Mar­tin Jaffa

In­dus­try fund could help young busi­nesses get off the ground

Fish Farmer - - Contents – Editor’s Welcome - BY DR MAR­TIN JAFFA FF

AQUA Nor was a timely re­minder of the many new prod­ucts, de­vel­op­ments and ser­vices that are launched to help the aquacultur­e in­dus­try and, es­pe­cially, sal­mon farm­ing. There is al­ways the prospect of some­thing new on the hori­zon. I men­tion this be­cause I am some­times con­tacted by peo­ple with new ideas. They even­tu­ally come to me be­cause they are strug­gling to find the nec­es­sary help to bring their idea to the in­dus­try, par­tic­u­larly help with fund­ing, and they hope that I might be able to point them in the right di­rec­tion.

This may have been true once, but the in­no­va­tion cli­mate has changed con­sid­er­ably since I was last in­volved.

I too had an ‘idea’ that I hoped would ben­e­fit the in­dus­try and, many years on, I still think that it has merit.

The idea was sub-sur­face feed­ing. By in­tro­duc­ing buoy­ant feed into the bot­tom of a net pen, the feed would still pass through the wa­ter col­umn, but up­wards rather than down.

Uneaten feed would not pass out into the open wa­ter but would ap­pear at the sur­face, en­sur­ing feed­ing would im­me­di­ately stop.

The real ben­e­fit is that by feed­ing the sal­mon lower in the pen, they would be en­cour­aged to avoid the sur­face lay­ers, where lar­val sea lice tend to con­gre­gate.

Un­for­tu­nately, de­vel­op­ment of this prod­uct stum­bled along the way. My view now is that this ap­proach was prob­a­bly too far ahead of its time.

Fund­ing even­tu­ally ran out, de­spite help from the en­ter­prise net­work. The con­cept was more re­cently put to the Scot­tish Aquacultur­e In­no­va­tion Cen­tre (SAIC) for them to pur­sue, but they weren’t in­ter­ested.

Against this back­ground, I can fully un­der­stand the frus­tra­tion of young com­pa­nies that have a great idea but are un­able to find ways to take it for­ward be­cause they don’t have enough re­sources.

The re­al­ity is that the sup­port no longer ex­ists as it used to. This is in part due to the na­tional aus­ter­ity pro­gramme. It means less money to ad­vise com­pa­nies and less money to fund projects.

Al­though there are pro­grammes specif­i­cally aimed at help­ing the Scot­tish sal­mon in­dus­try, they are of lit­tle help to the en­tre­pre­neur­ial small busi­ness.

In­stead, they are more geared to­wards pro­mot­ing col­lab­o­ra­tive aca­demic re­search and are in­tended to at­tract com­pa­nies with money.

Re­cently, the UK govern­ment an­nounced the launch of a new Seafood In­no­va­tion Fund (SIF) and Stephen Kerr, MP for Stir­ling, sug­gested that some of this new money should be in­vested in the Univer­sity of Stir­ling as it al­ready has aquacultur­e ex­per­tise.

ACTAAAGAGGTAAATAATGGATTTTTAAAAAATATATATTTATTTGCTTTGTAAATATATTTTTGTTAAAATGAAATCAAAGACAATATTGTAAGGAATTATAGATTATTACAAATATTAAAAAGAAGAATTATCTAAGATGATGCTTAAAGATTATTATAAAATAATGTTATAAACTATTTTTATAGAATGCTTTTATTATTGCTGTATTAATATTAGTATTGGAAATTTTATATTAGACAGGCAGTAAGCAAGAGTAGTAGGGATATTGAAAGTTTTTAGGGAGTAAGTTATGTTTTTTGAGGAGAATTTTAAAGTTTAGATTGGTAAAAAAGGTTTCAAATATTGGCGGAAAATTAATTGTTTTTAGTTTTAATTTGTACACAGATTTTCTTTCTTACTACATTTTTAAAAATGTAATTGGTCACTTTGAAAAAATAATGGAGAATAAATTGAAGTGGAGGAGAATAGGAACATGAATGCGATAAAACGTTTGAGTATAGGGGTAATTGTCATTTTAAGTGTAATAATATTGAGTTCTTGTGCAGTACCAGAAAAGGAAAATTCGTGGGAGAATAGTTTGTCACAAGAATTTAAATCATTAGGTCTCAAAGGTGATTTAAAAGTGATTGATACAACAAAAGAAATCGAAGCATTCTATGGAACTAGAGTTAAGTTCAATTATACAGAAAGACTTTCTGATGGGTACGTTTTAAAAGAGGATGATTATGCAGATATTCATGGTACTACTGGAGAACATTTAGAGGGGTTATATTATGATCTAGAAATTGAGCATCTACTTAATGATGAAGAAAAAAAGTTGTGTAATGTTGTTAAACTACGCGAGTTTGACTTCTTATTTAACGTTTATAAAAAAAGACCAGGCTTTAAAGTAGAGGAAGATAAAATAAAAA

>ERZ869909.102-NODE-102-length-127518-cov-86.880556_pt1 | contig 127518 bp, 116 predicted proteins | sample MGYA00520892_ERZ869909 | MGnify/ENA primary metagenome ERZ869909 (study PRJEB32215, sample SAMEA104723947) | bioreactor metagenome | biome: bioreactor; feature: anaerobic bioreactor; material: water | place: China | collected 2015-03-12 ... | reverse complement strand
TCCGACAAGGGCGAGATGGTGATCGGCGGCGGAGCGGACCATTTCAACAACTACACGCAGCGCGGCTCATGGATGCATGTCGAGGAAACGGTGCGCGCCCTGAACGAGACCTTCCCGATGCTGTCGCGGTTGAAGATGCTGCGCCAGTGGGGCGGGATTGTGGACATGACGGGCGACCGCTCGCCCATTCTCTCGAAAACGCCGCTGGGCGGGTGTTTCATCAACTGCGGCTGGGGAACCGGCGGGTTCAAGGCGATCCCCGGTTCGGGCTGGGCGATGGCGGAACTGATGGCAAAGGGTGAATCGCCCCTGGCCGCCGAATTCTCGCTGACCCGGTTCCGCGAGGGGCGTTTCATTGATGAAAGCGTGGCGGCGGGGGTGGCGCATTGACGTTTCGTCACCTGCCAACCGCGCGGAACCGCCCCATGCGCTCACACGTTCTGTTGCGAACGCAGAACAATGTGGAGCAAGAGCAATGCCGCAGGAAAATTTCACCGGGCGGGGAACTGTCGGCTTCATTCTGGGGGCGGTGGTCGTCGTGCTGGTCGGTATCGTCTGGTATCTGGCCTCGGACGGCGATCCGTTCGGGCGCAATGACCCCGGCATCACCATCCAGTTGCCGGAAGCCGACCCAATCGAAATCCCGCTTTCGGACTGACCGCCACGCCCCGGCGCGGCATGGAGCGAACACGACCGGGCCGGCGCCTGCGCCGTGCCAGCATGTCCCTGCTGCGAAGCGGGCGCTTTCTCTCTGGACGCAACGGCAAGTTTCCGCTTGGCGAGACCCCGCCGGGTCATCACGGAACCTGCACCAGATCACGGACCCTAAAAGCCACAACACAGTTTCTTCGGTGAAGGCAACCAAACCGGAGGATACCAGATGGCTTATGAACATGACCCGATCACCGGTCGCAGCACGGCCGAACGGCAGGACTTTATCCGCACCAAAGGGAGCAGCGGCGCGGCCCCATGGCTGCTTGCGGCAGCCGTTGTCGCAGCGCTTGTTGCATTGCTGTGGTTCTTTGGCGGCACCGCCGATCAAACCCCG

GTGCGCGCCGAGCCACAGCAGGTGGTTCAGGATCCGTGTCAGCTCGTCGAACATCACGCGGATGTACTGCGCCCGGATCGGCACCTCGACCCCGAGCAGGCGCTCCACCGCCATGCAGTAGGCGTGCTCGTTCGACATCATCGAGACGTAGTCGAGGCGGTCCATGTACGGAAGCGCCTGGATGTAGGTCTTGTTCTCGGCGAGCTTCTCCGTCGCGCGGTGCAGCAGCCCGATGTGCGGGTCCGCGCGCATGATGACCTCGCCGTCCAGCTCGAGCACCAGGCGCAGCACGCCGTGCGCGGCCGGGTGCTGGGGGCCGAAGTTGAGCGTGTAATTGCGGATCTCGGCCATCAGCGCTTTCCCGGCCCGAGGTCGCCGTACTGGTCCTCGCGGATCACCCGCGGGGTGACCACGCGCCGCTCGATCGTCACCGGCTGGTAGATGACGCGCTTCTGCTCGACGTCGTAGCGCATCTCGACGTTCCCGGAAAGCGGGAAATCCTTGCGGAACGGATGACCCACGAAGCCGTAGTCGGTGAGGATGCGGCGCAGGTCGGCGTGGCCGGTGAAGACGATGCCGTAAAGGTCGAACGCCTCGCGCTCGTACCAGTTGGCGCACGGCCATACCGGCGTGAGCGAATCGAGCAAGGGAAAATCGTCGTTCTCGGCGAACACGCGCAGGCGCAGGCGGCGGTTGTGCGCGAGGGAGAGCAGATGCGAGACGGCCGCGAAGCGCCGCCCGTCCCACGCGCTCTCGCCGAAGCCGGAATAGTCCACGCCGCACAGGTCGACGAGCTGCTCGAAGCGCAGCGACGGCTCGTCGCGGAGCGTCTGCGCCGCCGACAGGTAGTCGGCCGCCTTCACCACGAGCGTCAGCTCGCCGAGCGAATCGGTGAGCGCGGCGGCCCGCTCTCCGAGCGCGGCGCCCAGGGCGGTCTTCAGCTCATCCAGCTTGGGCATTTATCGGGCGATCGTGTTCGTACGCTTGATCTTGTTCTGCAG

How­ever, we also know of an­other small com­pany hop­ing to ap­ply to SIF for help. This com­pany seem­ingly must com­pete against uni­ver­si­ties, in­no­va­tion cen­tres and re­search or­gan­i­sa­tions for this fund­ing, and thus its chances of tak­ing the project for­ward are min­i­mal.

The odds are al­ways stacked against the small in­no­va­tors, sim­ply be­cause while their ideas are good, they don’t have the nec­es­sary ex­pe­ri­ence to ef­fec­tively en­ter the ap­pli­ca­tion process.

It might be help­ful if some of the ex­ist­ing ex­per­tise of big or­gan­i­sa­tions could be redi­rected to help small com­pa­nies suc­ceed in the com­pe­ti­tion process.

Help with aquacultur­e re­search used to be avail­able through the Scot­tish Aquacultur­e Re­search Fo­rum (SARF).

This now de­funct ini­tia­tive was partly funded by mem­ber or­gan­i­sa­tions, but the prob­lem was that in­de­pen­dent com­pa­nies were un­able to ap­ply di­rectly for help.

It seems to me that while new de­vel­op­ments for aquacultur­e are com­ing on stream all the time, there are some ideas that sim­ply can­not get off the draw­ing board be­cause the proper guid­ance and fund­ing is ex­tremely dif­fi­cult to ac­cess, even if it were avail­able.

Per­haps it is time for a new al­ter­na­tive ini­tia­tive to help pro­mote and safe­guard the fu­ture of the in­dus­try.

I would like to see a new in­no­va­tion fund es­tab­lished by the in­dus­try it­self- af­ter all, any in­no­va­tions will ben­e­fit all.

I have heard of small busi­nesses ap­proach­ing

in­di­vid­ual farm­ing com­pa­nies to ask for help, only to be told that they would ex­pect ex­clu­siv­ity. This is un­der­stand­able but, at the same time, it is rather re­stric­tive for what is a small in­dus­try.

Farm­ing com­pa­nies should con­trib­ute to a fund which could be ad­min­is­tered by a small team from within the in­dus­try, who would assess the vi­a­bil­ity of any pro­pos­als.